That's no ordinary maple leaf — an artist grew it from human lung cells
Like something out of Annihilation? Not quite. This show is about creating a hopeful vision of the future
It's an open, all-white room — serene, contemplative — just the way Elaine Whittaker says she wanted it to be.
Contained, Whittaker's latest exhibition of new work, is inspired by a story she heard many times growing up.
In 1944, when the artist's mother was just 20, she was diagnosed with tuberculosis and sent to a Quebec sanatorium. The next two years of her life would be spent, by and large, in a hospital bed — and the space Whittaker's created inside Toronto's Red Head Gallery is anchored by a re-creation of that narrow cot, surrounded by prints and installations that suggest the world of imagination her mother might have escaped to while recovering there.
Whittaker says the show is meant to explore "what she felt, what she went through."
A miniature white forest of alveolar branches (painted grape stems, actually) is the direct view from the bed. Spectral, altered X-Ray prints are strung in ornamental petri dishes that hang on the bed frame. Vials filled with delicate birds' wings and "helicopter" seeds appear around the gallery, hinting at the clipped dream of flying far away from this place.
And then there are the maple leaves — some spotted like infected lungs and pinned on the wall, some displayed on plinths.
You'll want a closer look at those, even if it might shake those tranquil vibes.
This piece, for instance, is called Lungs of the Earth.
It's made of translucent maple leaves.
That fact's obvious, clear as the petri dish it's sitting in.
But these particular maple leaves — and all the others in Contained — weren't crafted in a studio, but a science lab.
They were all grown from live cells — human lung epithelial cells, to be specific.
"I'm a bioartist," says Whittaker, "and that means that my work is influenced and inspired by biological processes and science as well, in general. And often my work will have live organism, microorganisms, within the body of the work."
"I'm not a scientist and I don't proclaim to be a scientist," says Whittaker, who studied anthropology and visual art in her university days. But for the last couple decades, her work has often poked at our strange relationship with microorganisms, occasionally incorporating live cultures in the finished product.
We're terrified of disease — but our bodies always have microscopic guests, some helpful, some harmful. In that way, the work can be a bit of a challenge to how people think of microorganisms — and art, too, since art and the life sciences are being spliced together in these projects (albeit not literally).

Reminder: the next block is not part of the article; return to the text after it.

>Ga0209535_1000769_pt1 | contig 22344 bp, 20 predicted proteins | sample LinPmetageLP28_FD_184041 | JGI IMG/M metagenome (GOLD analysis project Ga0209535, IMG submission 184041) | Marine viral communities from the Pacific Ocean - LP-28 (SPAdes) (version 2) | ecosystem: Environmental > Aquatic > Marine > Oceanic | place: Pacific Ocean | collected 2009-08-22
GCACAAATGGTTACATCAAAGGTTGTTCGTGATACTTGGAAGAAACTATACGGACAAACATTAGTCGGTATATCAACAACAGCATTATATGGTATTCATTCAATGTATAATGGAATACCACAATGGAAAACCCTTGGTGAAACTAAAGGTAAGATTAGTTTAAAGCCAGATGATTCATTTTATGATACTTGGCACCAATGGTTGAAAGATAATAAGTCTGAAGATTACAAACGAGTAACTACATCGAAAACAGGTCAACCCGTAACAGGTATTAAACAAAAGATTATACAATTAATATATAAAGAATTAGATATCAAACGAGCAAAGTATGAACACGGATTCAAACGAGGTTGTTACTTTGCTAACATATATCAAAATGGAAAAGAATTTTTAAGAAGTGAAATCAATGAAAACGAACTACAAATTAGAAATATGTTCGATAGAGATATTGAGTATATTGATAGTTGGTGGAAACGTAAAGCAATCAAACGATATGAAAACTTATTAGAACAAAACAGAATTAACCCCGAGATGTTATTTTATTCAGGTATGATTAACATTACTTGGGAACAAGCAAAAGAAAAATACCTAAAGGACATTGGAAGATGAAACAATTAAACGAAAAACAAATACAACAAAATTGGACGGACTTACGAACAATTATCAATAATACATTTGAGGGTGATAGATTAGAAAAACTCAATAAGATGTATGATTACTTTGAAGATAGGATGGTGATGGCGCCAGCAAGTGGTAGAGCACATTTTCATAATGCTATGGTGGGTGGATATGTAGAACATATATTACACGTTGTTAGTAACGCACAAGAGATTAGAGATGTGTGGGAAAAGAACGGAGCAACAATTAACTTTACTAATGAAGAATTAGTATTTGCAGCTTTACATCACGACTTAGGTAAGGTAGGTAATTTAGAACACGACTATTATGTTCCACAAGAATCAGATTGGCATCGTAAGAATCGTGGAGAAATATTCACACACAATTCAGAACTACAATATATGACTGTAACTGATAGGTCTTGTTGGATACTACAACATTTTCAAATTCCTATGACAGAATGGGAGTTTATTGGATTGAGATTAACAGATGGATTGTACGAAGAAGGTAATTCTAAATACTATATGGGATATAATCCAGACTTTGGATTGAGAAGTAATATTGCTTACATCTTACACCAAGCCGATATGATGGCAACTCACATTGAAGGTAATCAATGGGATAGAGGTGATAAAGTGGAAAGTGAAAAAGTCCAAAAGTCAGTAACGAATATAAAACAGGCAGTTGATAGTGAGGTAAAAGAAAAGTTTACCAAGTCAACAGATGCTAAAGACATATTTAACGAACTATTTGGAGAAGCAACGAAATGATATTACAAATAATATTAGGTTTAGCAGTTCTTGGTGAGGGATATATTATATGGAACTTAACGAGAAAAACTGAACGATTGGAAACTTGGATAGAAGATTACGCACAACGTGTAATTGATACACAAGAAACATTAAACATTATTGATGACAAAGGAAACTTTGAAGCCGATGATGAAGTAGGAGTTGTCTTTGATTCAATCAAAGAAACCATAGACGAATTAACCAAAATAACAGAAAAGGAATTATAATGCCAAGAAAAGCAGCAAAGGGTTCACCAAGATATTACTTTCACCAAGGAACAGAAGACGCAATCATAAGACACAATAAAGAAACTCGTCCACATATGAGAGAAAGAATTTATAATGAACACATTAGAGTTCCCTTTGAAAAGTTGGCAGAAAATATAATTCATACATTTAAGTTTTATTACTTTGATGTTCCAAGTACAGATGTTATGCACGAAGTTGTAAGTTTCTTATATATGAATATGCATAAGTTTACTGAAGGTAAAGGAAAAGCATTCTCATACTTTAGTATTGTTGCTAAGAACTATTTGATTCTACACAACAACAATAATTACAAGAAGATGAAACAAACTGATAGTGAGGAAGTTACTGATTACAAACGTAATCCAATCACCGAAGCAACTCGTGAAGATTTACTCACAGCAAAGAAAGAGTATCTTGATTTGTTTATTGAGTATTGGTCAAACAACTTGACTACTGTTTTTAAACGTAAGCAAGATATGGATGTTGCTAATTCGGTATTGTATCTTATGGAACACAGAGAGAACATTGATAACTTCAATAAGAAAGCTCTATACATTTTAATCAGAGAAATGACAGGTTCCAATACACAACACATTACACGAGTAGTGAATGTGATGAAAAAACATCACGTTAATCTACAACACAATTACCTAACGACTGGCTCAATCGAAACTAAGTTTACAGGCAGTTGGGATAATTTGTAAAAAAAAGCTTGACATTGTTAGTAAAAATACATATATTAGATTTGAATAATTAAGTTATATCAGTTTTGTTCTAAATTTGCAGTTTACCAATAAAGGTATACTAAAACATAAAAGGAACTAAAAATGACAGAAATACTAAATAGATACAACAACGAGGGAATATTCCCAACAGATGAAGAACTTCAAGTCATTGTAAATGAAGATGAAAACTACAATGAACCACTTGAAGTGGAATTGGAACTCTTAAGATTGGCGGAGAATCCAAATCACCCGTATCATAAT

But Contained, she says, has a different M.O.
'Hopeful and fantastical'
"I wasn't doing it as a science communication," she says. "Not in this show."
"My intended reaction, my hope, was that [viewers] would connect with my mother's story." The leaves — especially the Lungs of the Earth pieces — are meant to be both hopeful and fantastical, just as the technology involved is both of those things.
As for how she learned it, that began two years ago, when Whittaker started an artist residency at the University of Ottawa's Pelling Lab. It's an interdisciplinary group that brings together researchers interested in life sciences and physical sciences, art and design, and the subject that binds them: "augmented biology."
Growing live skin on LEGO men, and ears out of apples
The lab is always playing with the limits of what can be done with living cells. How can they be grown or controlled or used in different ways? Growing live skin on Lego men is one of the mind-bending examples they list on their website. So is making human ears out of apples.
(For the curious, CBC Radio's Spark interviewed the lab's director and founder, Dr. Andrew Pelling, to run through that particular experiment, and he also gives a detailed explainer in his 2016 TED Talk. As he says in that video: "What I'm actually really curious about is if one day it will be possible to repair rebuild and augment our own bodies with stuff we make in the kitchen.")
Whittaker would have used a similar process to produce the leaves that are part of Contained.
To grow lung cells in a leaf, the leaves themselves need to be "decellularized" first. It sounds like evicting the old cells to make room for the new. The process usually requires some unmysterious mixture of soap and water which flushes out the leaf's original cells until it's nothing but a cellulose skeleton or "scaffold." It still has the shape of a leaf, but it's empty and see-through like Scotch tape.
Attempting to grow lung cells on leaves was a purely artistic choice, she says, motivated by the straightforward symbolic connection. (Leaves are the lungs of the Earth. Lungs are, well, lungs.)
To do it, she started with live cells that were donated by another university research group. Whittaker and her lab partner (Ryan Hickey from the Pelling Lab) cultivated their lung-leaves for three to four weeks before removing the culture from an incubator. Then, each one was preserved in Epoxy, stopping the cell growth with a clear-drying coat of plastic.
'It really sets the imagination on fire'
Human/plant hybrids. It's a shocking concept, even if you didn't see Annihilation, and Whittaker gets that bioart practice can be considered radical.
"A lot of people who walk into my shows are stunned and not sure how to react or not always understanding what they're looking at until someone can talk to them about what's going on, or what's going on within the artwork itself, she says.
But there's power in that. "It really sets the imagination on fire, for a lot of people who walk in," she says. "We're all biological beings."
Elaine Whittaker. Contained. To March 24 at Red Head Gallery, Toronto. www.redheadgallery.org